Asmal said that although FOCAC has already added impetus to Africa’s developmental agenda, ‘South Africa feels China can further strengthen the partnership by assisting Africa’s development in its industrial and manufacturing capacities; the beneficiation of minerals, skills and technology transfers, and local sourcing of materials for cross-border industrial development.’
Africa also wanted to deepen cooperation in the areas of infrastructure development, debt relief, industrialisation, investment promotion, market access and expansion, agriculture, science and technology, medical care, education cooperation, people-to-people and culture exchange, among others.
Asmal also noted that Zuma was chair of the AU’s Presidential Infrastructural Championing Initiative (PICI) and through FOCAC, South Africa and Africa could champion the North-South road and rail corridor, which is one of the PICI projects.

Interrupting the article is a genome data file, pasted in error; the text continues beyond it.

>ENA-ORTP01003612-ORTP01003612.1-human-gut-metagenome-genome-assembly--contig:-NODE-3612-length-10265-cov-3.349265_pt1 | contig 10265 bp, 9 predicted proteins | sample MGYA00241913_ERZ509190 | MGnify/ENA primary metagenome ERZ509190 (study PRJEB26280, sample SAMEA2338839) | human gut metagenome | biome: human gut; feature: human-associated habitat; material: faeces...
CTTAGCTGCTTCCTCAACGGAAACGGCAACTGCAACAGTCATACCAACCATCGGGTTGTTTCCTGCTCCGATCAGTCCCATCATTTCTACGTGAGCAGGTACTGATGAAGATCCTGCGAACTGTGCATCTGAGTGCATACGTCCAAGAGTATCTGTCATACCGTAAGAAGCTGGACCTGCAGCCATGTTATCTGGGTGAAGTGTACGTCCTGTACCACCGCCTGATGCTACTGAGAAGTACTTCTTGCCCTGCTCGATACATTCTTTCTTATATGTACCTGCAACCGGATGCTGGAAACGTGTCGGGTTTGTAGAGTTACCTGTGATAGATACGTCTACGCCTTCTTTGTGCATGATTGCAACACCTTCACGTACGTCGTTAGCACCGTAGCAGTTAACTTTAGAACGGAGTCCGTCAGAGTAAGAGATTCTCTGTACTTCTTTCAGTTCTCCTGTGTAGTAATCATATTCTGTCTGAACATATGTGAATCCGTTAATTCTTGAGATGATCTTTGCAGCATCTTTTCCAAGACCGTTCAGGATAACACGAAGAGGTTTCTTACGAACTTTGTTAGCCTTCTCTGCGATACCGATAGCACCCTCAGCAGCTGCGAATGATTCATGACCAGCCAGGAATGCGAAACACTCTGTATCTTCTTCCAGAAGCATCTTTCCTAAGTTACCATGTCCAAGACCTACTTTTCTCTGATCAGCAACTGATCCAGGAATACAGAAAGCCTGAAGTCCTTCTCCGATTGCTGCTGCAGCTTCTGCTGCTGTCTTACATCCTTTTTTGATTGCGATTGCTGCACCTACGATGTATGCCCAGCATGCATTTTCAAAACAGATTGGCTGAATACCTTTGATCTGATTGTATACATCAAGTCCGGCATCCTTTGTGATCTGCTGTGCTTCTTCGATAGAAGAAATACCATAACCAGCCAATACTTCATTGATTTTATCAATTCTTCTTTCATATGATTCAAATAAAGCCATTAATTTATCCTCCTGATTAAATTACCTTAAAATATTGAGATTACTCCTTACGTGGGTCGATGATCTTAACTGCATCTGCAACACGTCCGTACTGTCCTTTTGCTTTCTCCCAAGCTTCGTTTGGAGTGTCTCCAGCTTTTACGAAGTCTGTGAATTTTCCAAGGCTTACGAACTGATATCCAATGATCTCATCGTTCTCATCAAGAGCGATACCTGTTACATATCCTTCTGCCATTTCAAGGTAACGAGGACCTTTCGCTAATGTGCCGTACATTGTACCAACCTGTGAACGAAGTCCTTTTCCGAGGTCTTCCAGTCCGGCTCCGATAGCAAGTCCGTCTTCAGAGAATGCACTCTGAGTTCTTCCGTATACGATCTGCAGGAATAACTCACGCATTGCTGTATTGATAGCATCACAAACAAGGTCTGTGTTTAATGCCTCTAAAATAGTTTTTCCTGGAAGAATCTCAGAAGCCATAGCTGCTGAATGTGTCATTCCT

The aim of this corridor is to connect the Cape to Cairo by road and rail. ‘South Africa hopes to work very closely with the Chinese side to ensure that these infrastructure projects are successfully realised,’ Asmal said. ‘And that they will enhance intra-regional trade and attract trade and investment towards Africa.
‘We also believe FOCAC has the potential to support South Africa’s initiative, to address many of the challenges identified by the National Development Plan, specifically skills development and training, infrastructure needs such as water and sanitation, transfer of technologies, clean energy, transport and poverty eradication.’